The injection of sea water for the pressure support of oil fields is commonly associated with the biogeneration of hydrogen sulfide (H2S) by sulfate reducing bacteria and/or archaea (SRB/SRA). H2S is extremely toxic and corrosive, as well as providing a source of sulfide ions for the formation of iron, zinc and/or lead sulfide scale. However, H2S production is rarely, if ever, associated with seawater breakthrough and its retardation can be linked to a number of mechanisms.
Certain minerals (e.g. siderite, FeCO3, and/or iron oxides, FexOy) may react with produced H2S and retard its progress towards the producer wells. This is a generally beneficial effect but it is difficult to quantify and it is generally estimated from direct matching to the field appearance of H2S. Alternatively, H2S retardation factors are based on correlations with the mineralogy of the field and these are rather unreliable, since few experimental results have been published. In essence, this quantity (the H2S retardation factor) is more of a "matching parameter" rather than being truly predictive.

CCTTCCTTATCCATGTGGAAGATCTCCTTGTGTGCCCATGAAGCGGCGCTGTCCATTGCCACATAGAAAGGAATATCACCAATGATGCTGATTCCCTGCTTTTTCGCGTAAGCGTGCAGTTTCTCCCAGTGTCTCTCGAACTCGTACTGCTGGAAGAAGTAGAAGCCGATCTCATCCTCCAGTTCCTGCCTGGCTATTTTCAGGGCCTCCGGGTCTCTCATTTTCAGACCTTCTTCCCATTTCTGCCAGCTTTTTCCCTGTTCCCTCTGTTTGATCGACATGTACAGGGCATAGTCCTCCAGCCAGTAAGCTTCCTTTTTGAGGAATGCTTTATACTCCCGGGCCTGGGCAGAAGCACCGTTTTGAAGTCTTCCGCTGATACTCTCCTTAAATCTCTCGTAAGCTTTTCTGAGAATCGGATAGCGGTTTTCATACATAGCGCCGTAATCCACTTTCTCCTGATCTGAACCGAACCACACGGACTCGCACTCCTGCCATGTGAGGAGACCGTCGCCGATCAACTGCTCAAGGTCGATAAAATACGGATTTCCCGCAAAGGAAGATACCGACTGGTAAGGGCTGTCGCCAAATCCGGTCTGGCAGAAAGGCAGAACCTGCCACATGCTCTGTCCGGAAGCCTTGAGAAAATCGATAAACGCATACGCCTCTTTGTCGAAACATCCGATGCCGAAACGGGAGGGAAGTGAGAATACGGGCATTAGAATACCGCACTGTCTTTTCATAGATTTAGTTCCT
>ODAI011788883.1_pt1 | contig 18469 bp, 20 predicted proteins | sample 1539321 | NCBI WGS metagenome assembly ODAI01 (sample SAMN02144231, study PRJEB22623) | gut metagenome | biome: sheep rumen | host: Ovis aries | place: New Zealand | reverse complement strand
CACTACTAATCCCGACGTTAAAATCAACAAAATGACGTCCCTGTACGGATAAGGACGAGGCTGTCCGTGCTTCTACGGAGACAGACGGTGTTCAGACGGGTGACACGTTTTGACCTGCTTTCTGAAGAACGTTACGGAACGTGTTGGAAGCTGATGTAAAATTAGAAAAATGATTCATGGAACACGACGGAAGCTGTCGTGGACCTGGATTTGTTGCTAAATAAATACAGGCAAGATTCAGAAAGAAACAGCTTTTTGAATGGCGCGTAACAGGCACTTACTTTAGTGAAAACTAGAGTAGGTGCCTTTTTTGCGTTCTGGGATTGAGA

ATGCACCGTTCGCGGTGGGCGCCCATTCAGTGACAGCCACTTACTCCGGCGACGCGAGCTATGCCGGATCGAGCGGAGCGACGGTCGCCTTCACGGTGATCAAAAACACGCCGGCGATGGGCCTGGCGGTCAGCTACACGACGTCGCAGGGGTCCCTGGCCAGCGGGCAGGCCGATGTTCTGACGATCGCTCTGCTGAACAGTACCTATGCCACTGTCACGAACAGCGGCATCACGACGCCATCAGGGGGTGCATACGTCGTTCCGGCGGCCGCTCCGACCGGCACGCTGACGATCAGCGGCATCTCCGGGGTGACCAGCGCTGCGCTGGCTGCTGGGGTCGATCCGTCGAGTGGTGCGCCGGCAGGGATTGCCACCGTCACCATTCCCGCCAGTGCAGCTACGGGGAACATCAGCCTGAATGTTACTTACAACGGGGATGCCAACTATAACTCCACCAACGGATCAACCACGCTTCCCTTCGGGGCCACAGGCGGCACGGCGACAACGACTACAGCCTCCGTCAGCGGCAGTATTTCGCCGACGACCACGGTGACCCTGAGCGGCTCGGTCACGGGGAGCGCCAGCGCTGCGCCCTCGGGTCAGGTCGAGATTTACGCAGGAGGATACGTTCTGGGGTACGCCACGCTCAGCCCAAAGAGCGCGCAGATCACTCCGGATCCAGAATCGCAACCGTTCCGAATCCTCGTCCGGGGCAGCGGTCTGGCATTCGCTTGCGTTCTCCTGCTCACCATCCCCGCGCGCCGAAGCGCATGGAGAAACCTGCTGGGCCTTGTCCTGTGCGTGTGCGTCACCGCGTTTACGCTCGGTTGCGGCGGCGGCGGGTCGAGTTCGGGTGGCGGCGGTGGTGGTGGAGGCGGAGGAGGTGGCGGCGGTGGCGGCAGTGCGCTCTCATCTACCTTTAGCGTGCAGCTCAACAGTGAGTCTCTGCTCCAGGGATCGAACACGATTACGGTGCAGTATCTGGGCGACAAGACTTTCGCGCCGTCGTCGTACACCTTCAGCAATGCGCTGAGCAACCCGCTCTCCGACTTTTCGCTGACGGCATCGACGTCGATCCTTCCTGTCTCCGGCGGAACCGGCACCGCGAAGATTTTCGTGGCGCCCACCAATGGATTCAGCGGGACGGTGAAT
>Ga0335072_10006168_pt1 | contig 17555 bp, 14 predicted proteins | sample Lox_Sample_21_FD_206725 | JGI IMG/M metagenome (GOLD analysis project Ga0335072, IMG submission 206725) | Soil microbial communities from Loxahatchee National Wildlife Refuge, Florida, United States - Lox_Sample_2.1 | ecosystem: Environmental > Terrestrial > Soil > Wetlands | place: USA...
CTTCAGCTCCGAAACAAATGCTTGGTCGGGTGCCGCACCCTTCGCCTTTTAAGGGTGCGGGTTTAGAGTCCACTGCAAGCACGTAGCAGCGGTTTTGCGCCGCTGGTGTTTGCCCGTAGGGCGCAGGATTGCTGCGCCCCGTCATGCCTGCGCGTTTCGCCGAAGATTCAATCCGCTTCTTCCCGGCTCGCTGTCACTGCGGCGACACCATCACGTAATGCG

Candidate mechanisms for sulfide scavenging by iron-bearing minerals have been experimentally identified and scavenging capacities have been determined for siderite FeCO3 in modified static adsorption tests and in dynamic pack floods, for aqueous-only systems. The effects of changing several conditions were studied, including temperature, initial pH and grain size.
A combination of dissolution/precipitation and surface displacement mechanisms were identified in the static bottle tests and further confirmed during the dynamic sand/siderite and crushed-core pack floods. ESEM-EDX and particle size analyses established the presence of mobile FeS (<100 µm) in the column after the flood had reached completion, confirming the bulk precipitation of FeS from dissolved Fe2+. Bringing together these two mechanisms allowed for the rationalisation of the observed scavenging profile, with reference to the Ksp of siderite. By further understanding the mechanisms of H2S scavenging experimentally, it will be possible to incorporate these into field-prediction models.
The absolute values obtained for the 8 wt% siderite packs were 1.03 and 1.74 mg/g at 25 and 96°C, respectively. Crushed core packs yielded significantly higher values of 5.76 and 5.80 mg/g at 25 and 96°C, respectively, which have been hypothetically attributed to the presence of iron-bearing clays in the core samples.